PORT Alfred and Alexandria could face load shedding as a “last resort” if the household geyser ripple control system is not adequate in controlling power usage.
The municipality’s electricity supplier, Manelec Services, has warned residents of Port Alfred and Alexandria (the only two towns in Ndlambe not supplied directly by Eskom) not to tamper with their geyser ripple control switches as Ndlambe battles with the constraints on electricity supply.
Manelec manager JF “Popeye” Steyn said Manelec workers had encountered widespread tampering with the ripple control switches when they responded to call-outs, especially in Wentzel Park, Alexandria.
“We find out the switches have been disconnected when people call about power outages or there is a request to install a pre-paid meter and we remove the cover of the electrical board and see there has been tampering,” said Steyn.
He said it was now compulsory for every home to have a ripple control switch and the municipal by-laws provided for a R2 500 fine for tampering and to reconnect the switch.
DA councillor Genevieve Cannon, who lives in Alexandria, was surprised to hear that tampering with ripple control switches was a problem in Wentzel Park.
“In the past people were stealing electricity, but that’s been sorted out and they’re paying back the municipality” she said.
Steyn said a severe winter was expected which meant an increase in the use of heaters.
“We are therefore fortunate in that we have the ripple control system, which we use to switch the geysers off when necessary and in the process control the load to prevent power outages,” he said.
Until recently, Manelec used to control the ripple system manually, shutting off geysers between 8-10am and 6-8pm.
They have adjusted the system to automatically detect when to control the load, but Steyn said the automatic system will invariably switch off geysers between those same peak hours, and the shutdown could last longer.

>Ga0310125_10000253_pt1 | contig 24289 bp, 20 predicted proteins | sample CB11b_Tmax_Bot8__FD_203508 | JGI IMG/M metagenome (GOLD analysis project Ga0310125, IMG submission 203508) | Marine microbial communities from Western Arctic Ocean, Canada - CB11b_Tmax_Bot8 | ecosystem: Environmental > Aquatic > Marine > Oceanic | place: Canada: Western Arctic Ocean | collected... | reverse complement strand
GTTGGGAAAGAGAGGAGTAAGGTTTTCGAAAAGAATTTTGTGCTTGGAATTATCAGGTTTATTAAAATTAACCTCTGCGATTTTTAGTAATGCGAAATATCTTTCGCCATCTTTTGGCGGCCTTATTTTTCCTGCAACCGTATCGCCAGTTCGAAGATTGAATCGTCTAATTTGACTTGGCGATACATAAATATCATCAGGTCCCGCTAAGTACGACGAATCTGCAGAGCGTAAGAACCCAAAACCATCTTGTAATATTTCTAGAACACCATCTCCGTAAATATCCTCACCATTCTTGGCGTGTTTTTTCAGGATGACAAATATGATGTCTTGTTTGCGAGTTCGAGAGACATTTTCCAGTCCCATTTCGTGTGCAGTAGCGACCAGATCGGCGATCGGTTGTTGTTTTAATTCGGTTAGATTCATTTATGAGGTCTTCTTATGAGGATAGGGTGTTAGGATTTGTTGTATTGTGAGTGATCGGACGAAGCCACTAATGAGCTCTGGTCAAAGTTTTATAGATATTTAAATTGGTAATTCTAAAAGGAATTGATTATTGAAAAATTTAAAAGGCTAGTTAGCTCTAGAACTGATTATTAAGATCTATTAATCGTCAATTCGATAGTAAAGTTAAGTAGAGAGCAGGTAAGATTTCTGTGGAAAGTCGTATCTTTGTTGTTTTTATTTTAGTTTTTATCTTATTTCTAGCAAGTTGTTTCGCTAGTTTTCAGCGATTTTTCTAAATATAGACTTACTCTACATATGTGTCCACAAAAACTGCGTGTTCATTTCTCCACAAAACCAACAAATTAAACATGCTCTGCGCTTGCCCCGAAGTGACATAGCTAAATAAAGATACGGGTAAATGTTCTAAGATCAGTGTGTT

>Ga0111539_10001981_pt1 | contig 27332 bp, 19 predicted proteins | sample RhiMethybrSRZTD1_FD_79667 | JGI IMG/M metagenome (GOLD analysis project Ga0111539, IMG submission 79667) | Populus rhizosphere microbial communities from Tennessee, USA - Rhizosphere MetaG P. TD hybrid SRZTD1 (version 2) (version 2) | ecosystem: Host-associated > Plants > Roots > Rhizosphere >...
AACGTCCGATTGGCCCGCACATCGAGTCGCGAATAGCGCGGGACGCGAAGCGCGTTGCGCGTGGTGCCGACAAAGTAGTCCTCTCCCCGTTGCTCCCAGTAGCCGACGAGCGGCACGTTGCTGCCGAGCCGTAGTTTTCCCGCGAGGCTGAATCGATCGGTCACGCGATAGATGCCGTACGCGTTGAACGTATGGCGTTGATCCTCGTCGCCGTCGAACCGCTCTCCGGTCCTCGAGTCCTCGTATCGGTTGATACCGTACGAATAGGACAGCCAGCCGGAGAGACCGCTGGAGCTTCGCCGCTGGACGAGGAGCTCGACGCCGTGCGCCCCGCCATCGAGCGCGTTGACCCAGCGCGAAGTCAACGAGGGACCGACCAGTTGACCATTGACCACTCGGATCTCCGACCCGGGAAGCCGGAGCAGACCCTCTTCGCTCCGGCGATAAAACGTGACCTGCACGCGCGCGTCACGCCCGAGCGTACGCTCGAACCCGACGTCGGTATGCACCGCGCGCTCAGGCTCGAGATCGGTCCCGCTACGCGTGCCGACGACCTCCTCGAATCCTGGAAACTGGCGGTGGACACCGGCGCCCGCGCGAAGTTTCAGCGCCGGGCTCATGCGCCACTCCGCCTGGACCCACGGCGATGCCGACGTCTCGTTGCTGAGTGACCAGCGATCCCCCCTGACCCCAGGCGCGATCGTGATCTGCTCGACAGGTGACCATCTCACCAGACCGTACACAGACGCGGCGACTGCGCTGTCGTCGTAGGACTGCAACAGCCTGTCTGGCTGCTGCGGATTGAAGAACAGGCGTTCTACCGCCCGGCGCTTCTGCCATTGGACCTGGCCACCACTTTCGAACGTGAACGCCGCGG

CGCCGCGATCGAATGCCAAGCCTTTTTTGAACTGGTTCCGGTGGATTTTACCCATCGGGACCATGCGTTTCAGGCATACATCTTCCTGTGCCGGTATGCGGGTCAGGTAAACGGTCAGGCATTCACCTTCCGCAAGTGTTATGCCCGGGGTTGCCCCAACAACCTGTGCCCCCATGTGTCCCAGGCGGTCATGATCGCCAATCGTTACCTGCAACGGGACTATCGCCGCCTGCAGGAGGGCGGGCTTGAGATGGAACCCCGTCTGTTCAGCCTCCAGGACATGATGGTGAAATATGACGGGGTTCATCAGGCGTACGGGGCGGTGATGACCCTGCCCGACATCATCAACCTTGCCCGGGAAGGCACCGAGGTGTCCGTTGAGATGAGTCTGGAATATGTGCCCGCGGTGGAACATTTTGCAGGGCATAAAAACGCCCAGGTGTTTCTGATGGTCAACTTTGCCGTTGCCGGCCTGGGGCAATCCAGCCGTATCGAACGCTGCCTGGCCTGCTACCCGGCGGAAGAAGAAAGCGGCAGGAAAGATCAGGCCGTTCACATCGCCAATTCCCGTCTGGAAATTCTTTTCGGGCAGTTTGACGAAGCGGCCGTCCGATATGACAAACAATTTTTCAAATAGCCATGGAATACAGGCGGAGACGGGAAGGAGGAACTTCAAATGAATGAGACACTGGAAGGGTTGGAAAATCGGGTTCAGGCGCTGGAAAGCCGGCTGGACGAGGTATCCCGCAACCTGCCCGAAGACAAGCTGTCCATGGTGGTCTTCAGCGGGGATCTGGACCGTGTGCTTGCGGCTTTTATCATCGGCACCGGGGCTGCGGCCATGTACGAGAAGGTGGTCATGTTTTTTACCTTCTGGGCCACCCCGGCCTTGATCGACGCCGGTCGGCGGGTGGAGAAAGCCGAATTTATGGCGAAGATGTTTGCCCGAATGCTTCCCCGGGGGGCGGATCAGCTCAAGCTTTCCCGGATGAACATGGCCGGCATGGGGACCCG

“Sometimes geysers have stayed off as late as 1pm (from the morning shutdown),” he said. “But the biggest peak time is at night, when you find parents are bathing their kids.”
Port Alfred guest house owner and Sunshine Coast Tourism member Mike Beaumont said he had noticed the geyser shutdown system was not regular anymore.
“Sometimes it affects us when guests come in,” he said. “If it’s increasingly used it won’t be good for people in my trade.”
Like many people in Port Alfred, Beaumont said he already turned off his geyser himself during the day, but it was more difficult when they had guests.
He said he generally required hot water between 4-7pm and 6-8am, which coincided with the times the ripple control system kicked in.
Steyn explained the ripple control system was used to control the electrical load in town to prevent Port Alfred system tripping the Eskom feeders.
“Tripping Eskom out is subject to a heavy fine, and we therefore appeal to consumers to exercise patience in the rare cases of cold water,” he said.
Manelec will be conducting an audit of the relays controlling all geysers to ensure that the relays are functioning properly.
“It is compulsory for all premises to be connected to the system, therefore relays will be installed at premises not presently connected,” said Steyn.
“Unfortunately the alternative to the ripple relay system is load shedding, which would be unfortunate and hopefully the last resort.”
He said Eskom had been unable to increase the electricity supply to Port Alfred for the past four years.
Port Alfred is presently allocated 7.6mva of power by Eskom, but the parastatal has undertaken to provide more by October or November – up to 9mva, said Steyn.
“To give an indication how much electricity demand has grown, 11 years ago Port Alfred was using just 3mva,” he said.